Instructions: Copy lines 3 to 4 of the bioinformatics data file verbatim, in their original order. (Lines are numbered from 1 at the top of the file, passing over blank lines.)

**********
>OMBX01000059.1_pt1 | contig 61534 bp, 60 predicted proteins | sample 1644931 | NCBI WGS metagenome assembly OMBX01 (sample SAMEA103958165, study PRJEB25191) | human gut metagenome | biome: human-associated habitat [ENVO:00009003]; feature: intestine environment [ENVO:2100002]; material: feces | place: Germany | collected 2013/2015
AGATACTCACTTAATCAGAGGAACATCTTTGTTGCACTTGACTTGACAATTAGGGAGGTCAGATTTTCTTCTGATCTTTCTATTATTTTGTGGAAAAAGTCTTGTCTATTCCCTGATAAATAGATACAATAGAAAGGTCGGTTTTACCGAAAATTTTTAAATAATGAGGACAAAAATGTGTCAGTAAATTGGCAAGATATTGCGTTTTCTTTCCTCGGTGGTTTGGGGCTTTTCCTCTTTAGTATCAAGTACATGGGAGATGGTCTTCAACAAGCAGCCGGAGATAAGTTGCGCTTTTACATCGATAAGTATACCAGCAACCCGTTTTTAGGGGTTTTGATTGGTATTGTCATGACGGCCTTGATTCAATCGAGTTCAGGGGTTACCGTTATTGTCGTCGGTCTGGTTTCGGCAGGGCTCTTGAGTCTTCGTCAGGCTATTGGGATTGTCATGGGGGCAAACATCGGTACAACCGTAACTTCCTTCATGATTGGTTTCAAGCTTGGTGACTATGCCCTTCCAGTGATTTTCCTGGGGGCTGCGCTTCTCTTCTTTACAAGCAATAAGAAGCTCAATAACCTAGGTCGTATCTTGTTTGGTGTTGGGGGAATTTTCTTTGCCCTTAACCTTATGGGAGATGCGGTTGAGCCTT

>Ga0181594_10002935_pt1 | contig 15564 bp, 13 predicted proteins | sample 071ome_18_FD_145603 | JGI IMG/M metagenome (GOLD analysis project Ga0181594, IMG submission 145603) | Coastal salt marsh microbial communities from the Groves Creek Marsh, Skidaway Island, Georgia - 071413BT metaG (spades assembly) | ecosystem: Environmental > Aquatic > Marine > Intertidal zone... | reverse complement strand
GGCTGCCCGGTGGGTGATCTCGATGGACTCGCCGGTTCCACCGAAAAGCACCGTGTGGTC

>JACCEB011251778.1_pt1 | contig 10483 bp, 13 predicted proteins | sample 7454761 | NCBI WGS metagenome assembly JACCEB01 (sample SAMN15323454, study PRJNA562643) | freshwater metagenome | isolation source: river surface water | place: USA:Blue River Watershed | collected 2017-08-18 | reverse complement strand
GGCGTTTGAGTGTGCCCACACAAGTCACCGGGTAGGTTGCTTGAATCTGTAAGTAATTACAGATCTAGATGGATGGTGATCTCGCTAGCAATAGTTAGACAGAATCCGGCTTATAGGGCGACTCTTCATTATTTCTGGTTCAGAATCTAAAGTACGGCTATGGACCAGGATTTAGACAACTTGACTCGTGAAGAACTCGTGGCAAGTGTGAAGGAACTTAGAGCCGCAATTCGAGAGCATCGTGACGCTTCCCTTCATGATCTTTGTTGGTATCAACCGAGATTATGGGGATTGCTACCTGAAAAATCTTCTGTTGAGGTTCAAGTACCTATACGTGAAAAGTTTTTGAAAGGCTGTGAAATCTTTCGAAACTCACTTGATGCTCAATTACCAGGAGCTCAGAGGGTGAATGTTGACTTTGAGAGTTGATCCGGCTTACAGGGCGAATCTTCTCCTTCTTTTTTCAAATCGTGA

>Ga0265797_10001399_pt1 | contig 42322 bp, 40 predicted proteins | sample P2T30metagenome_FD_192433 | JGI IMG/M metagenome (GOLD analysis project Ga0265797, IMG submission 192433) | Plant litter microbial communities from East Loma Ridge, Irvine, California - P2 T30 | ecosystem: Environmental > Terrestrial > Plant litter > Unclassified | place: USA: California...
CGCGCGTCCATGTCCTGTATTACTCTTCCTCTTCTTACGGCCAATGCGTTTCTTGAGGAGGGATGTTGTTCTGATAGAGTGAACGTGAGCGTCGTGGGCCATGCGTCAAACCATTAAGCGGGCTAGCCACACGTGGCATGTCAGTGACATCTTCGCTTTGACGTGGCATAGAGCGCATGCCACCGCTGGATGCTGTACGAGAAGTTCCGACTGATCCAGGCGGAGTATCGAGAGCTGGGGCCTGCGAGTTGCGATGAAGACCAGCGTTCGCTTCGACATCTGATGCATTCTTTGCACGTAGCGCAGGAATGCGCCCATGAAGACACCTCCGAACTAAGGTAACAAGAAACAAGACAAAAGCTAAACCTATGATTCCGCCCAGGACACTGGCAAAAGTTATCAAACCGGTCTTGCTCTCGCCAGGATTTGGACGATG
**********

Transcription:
>Ga0181594_10002935_pt1 | contig 15564 bp, 13 predicted proteins | sample 071ome_18_FD_145603 | JGI IMG/M metagenome (GOLD analysis project Ga0181594, IMG submission 145603) | Coastal salt marsh microbial communities from the Groves Creek Marsh, Skidaway Island, Georgia - 071413BT metaG (spades assembly) | ecosystem: Environmental > Aquatic > Marine > Intertidal zone... | reverse complement strand
GGCTGCCCGGTGGGTGATCTCGATGGACTCGCCGGTTCCACCGAAAAGCACCGTGTGGTC